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5 Historical Gardens Of St. Petersburg: Part 3 - Alexander Garden
March 29, 2014 14:19


A garden in front of the Admiralty, right in the heart of the city, looks little resembling to a natural oasis. By the way, do not confuse it with the Alexander Park on Petrogradskaya Street as they bear the names of different tsars: the park was named after Alexander I and the garden after Alexander II.

Alexander Garden resembles a wide boulevard with very old trees, benches and a fountain in the middle. In fact, once it was Admiralteysky Boulevard. However, it is unclear how walkıng wıthin it, little by little switches off the urban bustle till some loss of time.

Monuments of different eras united together in the Alexander Garden as naturally as types of townspeople and visitors sitting on the benches. You can come across a great variety of characters there: from classic mummas with kids to Japanese casual travelers; from youngsters with iPads to melancholic old ladies; from provincial couples, – the girl wears leopard design, boyfriend carries her handbag and both enjoy the beer, – two young sailors.


At the beginning and the end of the garden-boulevard rise the pedestals of statues of Hercules and Flora, relocated here from Tavrichesky Palace (now, sculptures are taken for restoration, and lamp lights at the bottom enigmatically aim at granite rectangles); the fountain is surrounded by a ring  of the busts of Glinka, Lermontov, Gogol and Gorchakov; at southern corner there is a properly functioning toilet, built in typical pseudo-Russian style during the reign of Alexander III, and in the middle of the garden stands conspicuously the big bust of Przhevalsky in dress coat, at the pedestal of which lays a camel.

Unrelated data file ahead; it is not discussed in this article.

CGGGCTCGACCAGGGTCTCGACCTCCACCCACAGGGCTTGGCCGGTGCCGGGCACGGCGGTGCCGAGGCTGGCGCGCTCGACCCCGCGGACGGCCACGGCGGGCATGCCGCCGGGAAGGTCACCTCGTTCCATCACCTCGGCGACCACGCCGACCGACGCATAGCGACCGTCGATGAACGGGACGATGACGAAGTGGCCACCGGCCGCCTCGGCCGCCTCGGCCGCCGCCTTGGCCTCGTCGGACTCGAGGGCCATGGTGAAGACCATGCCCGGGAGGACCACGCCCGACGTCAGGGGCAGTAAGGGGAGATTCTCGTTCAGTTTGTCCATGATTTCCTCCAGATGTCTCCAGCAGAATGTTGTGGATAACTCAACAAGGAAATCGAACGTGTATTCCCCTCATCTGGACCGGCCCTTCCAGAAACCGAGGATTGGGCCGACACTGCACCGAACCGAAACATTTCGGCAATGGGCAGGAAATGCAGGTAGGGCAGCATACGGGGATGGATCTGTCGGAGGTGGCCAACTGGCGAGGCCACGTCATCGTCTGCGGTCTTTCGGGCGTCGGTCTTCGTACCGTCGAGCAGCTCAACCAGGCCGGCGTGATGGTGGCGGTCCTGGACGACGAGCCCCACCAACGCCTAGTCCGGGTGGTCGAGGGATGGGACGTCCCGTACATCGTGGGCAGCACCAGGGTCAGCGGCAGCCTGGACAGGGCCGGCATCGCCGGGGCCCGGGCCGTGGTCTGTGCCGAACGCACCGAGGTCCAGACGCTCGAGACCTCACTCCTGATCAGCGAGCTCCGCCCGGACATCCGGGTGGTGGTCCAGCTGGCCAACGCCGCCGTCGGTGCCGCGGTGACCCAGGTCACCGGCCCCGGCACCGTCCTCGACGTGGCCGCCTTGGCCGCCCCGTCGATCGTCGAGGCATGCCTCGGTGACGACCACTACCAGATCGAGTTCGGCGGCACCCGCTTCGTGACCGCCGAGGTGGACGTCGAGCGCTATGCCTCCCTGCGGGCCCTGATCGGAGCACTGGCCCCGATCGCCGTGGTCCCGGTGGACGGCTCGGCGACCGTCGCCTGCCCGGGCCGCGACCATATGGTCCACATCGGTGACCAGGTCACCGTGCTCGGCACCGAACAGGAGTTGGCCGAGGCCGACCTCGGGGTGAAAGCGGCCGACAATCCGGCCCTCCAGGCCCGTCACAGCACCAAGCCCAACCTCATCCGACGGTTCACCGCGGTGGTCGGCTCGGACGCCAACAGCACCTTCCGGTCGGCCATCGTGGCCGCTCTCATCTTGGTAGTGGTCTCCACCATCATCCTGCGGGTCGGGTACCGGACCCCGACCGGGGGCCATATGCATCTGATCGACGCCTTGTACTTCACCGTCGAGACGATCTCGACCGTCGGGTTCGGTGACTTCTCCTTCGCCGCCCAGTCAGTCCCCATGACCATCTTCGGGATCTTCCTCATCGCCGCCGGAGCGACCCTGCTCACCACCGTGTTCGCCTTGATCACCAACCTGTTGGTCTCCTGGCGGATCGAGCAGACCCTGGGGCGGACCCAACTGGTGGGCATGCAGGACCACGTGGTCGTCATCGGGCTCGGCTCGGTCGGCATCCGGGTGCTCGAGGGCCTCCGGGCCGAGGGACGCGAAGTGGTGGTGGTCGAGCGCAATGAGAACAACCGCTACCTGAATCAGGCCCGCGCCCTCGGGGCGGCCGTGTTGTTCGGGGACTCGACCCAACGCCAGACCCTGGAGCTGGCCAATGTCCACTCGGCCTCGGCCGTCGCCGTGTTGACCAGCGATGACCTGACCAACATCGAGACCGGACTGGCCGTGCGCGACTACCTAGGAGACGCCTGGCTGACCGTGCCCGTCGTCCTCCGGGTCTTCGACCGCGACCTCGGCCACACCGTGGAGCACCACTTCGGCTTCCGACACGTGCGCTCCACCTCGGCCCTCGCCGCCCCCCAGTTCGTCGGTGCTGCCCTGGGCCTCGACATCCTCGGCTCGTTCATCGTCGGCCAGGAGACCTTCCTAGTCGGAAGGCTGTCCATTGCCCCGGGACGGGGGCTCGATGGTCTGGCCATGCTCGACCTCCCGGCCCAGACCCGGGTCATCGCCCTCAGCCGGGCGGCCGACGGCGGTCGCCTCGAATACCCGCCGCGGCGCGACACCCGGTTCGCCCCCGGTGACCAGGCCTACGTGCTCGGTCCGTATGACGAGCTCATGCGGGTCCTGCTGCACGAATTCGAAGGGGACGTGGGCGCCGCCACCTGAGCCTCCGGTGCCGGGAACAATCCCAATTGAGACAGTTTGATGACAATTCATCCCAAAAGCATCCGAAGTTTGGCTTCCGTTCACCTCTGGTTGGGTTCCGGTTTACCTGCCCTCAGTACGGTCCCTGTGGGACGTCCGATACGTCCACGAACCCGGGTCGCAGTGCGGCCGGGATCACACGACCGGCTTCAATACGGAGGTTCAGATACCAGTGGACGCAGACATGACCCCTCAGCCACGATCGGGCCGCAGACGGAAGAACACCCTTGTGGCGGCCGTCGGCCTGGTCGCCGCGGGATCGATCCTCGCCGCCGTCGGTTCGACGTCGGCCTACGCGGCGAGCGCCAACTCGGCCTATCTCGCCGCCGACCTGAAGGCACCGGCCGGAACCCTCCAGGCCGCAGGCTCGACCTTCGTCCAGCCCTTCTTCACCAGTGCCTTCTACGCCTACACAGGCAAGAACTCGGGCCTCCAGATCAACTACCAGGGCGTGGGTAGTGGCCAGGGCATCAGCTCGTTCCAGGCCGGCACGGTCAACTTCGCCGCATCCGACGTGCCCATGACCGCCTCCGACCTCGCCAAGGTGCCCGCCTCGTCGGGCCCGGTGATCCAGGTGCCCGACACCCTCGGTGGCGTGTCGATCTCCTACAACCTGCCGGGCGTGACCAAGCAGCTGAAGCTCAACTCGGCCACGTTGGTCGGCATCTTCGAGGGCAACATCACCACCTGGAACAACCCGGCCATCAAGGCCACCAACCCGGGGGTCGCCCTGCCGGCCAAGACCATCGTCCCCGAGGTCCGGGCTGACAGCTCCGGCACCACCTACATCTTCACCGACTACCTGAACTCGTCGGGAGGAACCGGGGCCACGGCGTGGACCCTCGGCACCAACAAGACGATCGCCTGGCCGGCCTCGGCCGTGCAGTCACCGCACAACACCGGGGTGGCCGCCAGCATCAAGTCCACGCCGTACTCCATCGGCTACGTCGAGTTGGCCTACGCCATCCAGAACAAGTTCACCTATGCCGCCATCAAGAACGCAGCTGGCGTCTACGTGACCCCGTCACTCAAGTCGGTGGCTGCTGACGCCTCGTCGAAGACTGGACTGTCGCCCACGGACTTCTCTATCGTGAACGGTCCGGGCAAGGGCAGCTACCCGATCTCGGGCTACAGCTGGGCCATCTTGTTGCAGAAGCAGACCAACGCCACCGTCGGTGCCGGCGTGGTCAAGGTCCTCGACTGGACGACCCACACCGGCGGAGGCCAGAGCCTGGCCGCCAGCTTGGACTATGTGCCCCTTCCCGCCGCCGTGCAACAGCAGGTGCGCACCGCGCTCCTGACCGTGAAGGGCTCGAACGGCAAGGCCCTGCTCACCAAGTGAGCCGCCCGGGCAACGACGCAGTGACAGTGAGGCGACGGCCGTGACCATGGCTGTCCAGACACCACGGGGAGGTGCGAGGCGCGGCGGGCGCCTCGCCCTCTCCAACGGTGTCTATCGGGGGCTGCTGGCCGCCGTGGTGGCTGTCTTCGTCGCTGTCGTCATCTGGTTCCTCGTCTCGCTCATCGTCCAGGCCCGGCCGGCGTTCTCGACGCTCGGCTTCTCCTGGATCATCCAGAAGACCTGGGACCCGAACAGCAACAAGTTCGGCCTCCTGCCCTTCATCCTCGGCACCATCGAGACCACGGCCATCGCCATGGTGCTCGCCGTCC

People take pictures in front of it, but the best angle is from a distance aside, from where two proud profiles can be seen. The line of Galernaya Street is considered to be the border of Alexander Garden from the side of Senatskaya Square. Almost at this line, if you stop and look around, you can fall out of modern times of gasoline and asphalt, even though it is two steps away. On one side the arch of connected buildings of Senate and Synod opens up the prospect of the Galernaya Street. On the other is Bronze Horseman; Neva and Menshikov's Chamber at the opposite bank. On the third is western facade of the Admiralty. On the fourth are angels and apostles of St. Isaac's Cathedral and comparatively small figures of people climbing up the colonnade. The setting sun highlights the sparkles on the Bronze Horseman's pedestal; creates amazing, dense, gold, almost tangible light and feeling of tender warmth very rare for the city of St.Petersburg. Of course, if you will be lucky to see the sun at all: the weather here is infamous. 


Author: Anna Dorozhkina

Tags: Alexander Garden Historical Gardens St. Petersburg   

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